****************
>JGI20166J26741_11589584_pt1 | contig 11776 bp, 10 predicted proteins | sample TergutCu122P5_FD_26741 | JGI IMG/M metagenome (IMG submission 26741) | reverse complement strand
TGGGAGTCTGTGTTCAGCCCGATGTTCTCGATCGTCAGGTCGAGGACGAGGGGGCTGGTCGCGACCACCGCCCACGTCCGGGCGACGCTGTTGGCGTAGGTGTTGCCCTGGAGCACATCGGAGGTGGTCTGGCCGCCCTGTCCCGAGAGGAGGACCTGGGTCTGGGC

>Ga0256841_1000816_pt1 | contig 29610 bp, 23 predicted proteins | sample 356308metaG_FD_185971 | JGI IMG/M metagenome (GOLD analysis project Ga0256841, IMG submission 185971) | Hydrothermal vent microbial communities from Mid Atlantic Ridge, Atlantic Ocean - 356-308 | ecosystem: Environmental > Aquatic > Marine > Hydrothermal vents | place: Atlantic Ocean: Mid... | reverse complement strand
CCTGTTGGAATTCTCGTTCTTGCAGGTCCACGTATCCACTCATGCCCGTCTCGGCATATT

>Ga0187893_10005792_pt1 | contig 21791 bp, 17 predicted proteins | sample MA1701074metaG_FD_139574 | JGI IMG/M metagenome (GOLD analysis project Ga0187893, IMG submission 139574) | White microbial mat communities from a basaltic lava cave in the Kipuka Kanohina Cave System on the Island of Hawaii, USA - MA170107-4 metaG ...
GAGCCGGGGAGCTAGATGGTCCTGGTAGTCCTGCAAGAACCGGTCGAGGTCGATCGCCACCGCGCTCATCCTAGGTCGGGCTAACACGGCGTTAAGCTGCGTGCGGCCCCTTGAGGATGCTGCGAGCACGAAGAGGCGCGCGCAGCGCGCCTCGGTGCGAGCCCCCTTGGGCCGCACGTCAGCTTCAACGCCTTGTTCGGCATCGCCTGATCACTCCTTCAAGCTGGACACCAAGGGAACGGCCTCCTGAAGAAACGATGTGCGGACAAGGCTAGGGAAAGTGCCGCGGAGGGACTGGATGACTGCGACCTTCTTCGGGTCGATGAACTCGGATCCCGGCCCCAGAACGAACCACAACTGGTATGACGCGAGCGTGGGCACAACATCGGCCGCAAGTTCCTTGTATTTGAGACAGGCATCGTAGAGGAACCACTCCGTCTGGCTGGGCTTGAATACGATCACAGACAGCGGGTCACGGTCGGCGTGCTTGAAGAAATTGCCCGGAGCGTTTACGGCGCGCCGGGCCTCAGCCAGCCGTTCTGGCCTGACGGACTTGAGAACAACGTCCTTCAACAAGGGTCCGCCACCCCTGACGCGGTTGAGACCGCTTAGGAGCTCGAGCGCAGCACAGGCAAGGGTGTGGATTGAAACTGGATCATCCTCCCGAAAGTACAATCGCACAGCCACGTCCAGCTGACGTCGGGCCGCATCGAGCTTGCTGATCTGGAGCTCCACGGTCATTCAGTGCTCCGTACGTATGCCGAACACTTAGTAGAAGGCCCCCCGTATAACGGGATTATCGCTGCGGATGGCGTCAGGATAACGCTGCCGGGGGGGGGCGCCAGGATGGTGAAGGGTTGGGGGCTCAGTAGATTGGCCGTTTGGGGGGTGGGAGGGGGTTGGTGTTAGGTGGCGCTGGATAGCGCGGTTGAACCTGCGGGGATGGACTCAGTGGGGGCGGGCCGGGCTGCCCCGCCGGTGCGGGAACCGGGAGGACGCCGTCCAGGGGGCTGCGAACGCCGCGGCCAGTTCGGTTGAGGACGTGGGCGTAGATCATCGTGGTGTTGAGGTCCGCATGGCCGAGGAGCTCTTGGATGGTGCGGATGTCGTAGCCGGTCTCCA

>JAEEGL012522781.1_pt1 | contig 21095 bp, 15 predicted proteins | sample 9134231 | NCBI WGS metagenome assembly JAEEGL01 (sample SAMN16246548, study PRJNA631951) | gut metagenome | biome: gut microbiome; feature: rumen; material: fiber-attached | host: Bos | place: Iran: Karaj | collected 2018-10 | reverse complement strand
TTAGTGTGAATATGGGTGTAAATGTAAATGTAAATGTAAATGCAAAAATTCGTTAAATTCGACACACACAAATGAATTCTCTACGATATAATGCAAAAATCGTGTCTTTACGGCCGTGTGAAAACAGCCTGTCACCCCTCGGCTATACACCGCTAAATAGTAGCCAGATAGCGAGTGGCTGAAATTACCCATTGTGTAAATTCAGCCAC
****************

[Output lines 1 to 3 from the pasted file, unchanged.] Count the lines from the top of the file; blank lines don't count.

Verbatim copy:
>JGI20166J26741_11589584_pt1 | contig 11776 bp, 10 predicted proteins | sample TergutCu122P5_FD_26741 | JGI IMG/M metagenome (IMG submission 26741) | reverse complement strand
TGGGAGTCTGTGTTCAGCCCGATGTTCTCGATCGTCAGGTCGAGGACGAGGGGGCTGGTCGCGACCACCGCCCACGTCCGGGCGACGCTGTTGGCGTAGGTGTTGCCCTGGAGCACATCGGAGGTGGTCTGGCCGCCCTGTCCCGAGAGGAGGACCTGGGTCTGGGC

>Ga0256841_1000816_pt1 | contig 29610 bp, 23 predicted proteins | sample 356308metaG_FD_185971 | JGI IMG/M metagenome (GOLD analysis project Ga0256841, IMG submission 185971) | Hydrothermal vent microbial communities from Mid Atlantic Ridge, Atlantic Ocean - 356-308 | ecosystem: Environmental > Aquatic > Marine > Hydrothermal vents | place: Atlantic Ocean: Mid... | reverse complement strand